Their nudity is reminiscent of the ignudi but there is nothing else in common; only Dawn, the most sensual of Michelangelo's nude female sculptures, could be described in terms of bodily beauty. The ignudi exist only within the energies of their bodies and their actions have little dramatic or psychological coherence. The Times of Day are sentient beings whose bodies are the outward manifestation of the state of their souls. They are, therefore, as disturbing as the ignudi but for different reasons.

The energies of time are the energies of pain. These are feeling, intelligent beings, capable of coherent action to a chosen purpose, but their acts are only those of pain and frustration. Night and Day have the magnificence of physical power that Michelangelo's figures so often have but now it is power locked within itself. The bodies turn against their own strength. Night's left leg is drawn up sharply, the right arm bent sharply against the leg, pulled forward and then back in the greatest discomfort. Her head is forced forward onto her chest. All is strain and frustrated energy. Day's left leg is lifted forward over his right leg but his right arm twists and circles in the other direction and his left arm is wrapped back paralyzingly. His wrathful head looks back over the twisted shoulder.

On the other side, Dawn takes no joy in the beauty and desirability of her powerful young body but wearily, painfully, drags herself awake almost like a dead body being dragged unwilling back to life. Twilight is a flabby old man, sinking down in resignation, all his former strength now spent and useless.

The erotic was present as a latent energy in the figures of the Sistine ceiling, part of their natural existence. It is present here in the Times of Day, but now as part of the drama of their earthly life.

Michelangelo had done a painting of Leda and the Swan for the Duke of Ferrara. It is now lost but several copies survive. The positions of Leda and Night are strikingly alike. The positions of the arms and the right leg are different but the head, torso and left leg are much alike (the torso of Night is turned more frontally). Leda's head bends forward to receive the kissing beak of the swan. Her thighs are spread to receive the bird's body to her own, much as in Yeat's poem:

How can those terrified vague fingers push

The feathered glory from her loosening thighs.

W. B. Yeats, Leda and the Swan.

Here there is no resistance to the onslaught of the bird, only relaxed acceptance, a quiet surrender to the god.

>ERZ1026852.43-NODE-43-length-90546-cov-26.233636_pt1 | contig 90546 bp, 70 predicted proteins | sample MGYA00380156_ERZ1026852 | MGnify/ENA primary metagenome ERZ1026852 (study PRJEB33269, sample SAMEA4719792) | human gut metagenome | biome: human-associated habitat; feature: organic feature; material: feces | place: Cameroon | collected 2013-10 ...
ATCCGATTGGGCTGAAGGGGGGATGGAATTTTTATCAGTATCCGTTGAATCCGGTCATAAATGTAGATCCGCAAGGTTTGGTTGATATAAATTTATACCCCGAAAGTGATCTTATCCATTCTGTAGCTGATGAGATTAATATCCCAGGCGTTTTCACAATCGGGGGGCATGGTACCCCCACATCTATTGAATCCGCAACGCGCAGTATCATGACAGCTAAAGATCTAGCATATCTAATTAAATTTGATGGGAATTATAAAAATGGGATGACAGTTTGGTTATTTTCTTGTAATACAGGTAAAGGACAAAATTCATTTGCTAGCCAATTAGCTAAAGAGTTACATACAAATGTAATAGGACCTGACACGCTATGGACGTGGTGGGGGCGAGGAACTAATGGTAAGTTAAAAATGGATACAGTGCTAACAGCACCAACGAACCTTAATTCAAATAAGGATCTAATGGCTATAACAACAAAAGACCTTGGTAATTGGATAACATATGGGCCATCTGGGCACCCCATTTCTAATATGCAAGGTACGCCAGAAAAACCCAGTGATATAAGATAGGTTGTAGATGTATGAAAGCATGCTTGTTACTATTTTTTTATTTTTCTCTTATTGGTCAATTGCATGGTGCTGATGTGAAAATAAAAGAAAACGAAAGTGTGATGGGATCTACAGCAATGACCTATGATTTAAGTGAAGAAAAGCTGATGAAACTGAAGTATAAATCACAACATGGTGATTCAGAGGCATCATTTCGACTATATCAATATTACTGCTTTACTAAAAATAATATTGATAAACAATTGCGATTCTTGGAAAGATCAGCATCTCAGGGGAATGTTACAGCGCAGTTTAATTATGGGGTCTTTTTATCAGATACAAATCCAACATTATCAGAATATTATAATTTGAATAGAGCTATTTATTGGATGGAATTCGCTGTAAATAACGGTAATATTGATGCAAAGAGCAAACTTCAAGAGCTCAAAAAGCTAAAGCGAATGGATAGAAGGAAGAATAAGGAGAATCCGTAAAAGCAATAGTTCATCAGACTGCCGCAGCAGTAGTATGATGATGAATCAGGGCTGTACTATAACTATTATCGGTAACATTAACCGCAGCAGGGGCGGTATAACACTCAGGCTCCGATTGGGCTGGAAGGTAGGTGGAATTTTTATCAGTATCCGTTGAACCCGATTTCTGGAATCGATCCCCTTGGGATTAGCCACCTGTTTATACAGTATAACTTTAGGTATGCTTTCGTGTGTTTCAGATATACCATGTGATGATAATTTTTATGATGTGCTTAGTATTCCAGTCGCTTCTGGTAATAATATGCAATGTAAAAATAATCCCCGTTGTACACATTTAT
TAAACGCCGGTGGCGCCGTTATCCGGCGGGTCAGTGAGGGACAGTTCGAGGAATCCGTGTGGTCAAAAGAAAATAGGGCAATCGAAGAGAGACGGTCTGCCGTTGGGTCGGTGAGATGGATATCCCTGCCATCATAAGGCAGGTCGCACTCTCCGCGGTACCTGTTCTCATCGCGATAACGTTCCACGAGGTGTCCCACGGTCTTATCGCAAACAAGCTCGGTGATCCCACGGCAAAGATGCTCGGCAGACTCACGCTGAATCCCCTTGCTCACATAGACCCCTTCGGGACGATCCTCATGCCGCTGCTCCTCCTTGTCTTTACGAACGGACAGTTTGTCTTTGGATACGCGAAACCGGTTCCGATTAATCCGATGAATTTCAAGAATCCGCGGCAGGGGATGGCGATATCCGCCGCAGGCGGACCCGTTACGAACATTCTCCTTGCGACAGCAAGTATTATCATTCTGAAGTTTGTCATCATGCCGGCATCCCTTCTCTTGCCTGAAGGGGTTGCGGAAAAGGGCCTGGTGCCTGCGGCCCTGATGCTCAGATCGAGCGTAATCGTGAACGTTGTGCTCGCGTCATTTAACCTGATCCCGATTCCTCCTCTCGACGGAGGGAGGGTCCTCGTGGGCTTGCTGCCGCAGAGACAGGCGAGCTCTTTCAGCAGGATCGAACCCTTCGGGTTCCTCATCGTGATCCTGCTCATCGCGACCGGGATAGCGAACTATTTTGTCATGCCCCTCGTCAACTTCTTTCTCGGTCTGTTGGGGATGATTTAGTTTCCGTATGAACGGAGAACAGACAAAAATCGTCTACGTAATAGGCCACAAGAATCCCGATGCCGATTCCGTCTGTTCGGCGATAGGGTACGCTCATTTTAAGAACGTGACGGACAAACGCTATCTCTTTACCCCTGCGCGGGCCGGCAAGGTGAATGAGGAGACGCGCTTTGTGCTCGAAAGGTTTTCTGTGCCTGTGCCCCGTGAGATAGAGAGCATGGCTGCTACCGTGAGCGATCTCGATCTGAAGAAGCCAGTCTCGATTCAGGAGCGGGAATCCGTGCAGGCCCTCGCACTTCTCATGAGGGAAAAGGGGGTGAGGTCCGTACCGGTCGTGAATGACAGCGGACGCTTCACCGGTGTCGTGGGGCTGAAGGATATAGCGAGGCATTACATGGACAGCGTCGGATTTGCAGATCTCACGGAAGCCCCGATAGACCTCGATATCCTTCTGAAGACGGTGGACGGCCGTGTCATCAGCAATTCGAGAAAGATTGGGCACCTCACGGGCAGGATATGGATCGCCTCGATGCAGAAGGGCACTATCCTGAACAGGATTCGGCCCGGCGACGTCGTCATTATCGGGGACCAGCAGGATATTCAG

Re-use of a figural motif does not necessarily indicate repetition of content, but the association of position is too marked to pass by. Leda was the mother of the fateful Helen, stolen away in the night. Michelangelo's Night is the mature, exhausted woman; the owl of night stands watchfully at the entrance to her body.

There is no such direct allusion in the other figures, only states of living bodies caught in the passion of time. Day is all wrathful male power, however much frustrated. Dawn can be seen as the satiated young woman, awakening to the disillusioning day. Twilight is the deliquescent old man, sinking downward, spent and exhausted.

Again, it is not easy to say if any of this was conscious to Michelangelo or whether such images emerged from the depths of his imagination to stimulate the range of imaginative responses that accompany these figures. In their fumbling, all such responses are relevant so long as they are not identified as programmatic.

This is not simply Time as an abstraction. It is the deadly passage of human experience. Earlier Michelangelo could make such a figure as the David, whose strength is controlled and open, both powerful and directed. Now, strength is locked up within itself, frustrated, made futile.

Where is the beauty of the holy and glorious flesh that was so important for the understanding of the Sistine Ceiling? It is present but more subtly qualified than on the ceiling. On the ceiling, the vision of the transfigured body was qualified only by the corrupt will. In the Medici Chapel, the body is subject to the passage of time, which is history.

Now the rivers become intelligible, at least in principle. They are nearly always called "river gods" and, since Panofsky, often identified with the rivers of Hades. There is no evidence for this identification. Michelangelo referred to them only as "the rivers". There is no certainty but they surely were not "gods". Probably they represented (allegorically) actual rivers of Medici domains as the physical earth, the spatial setting of time.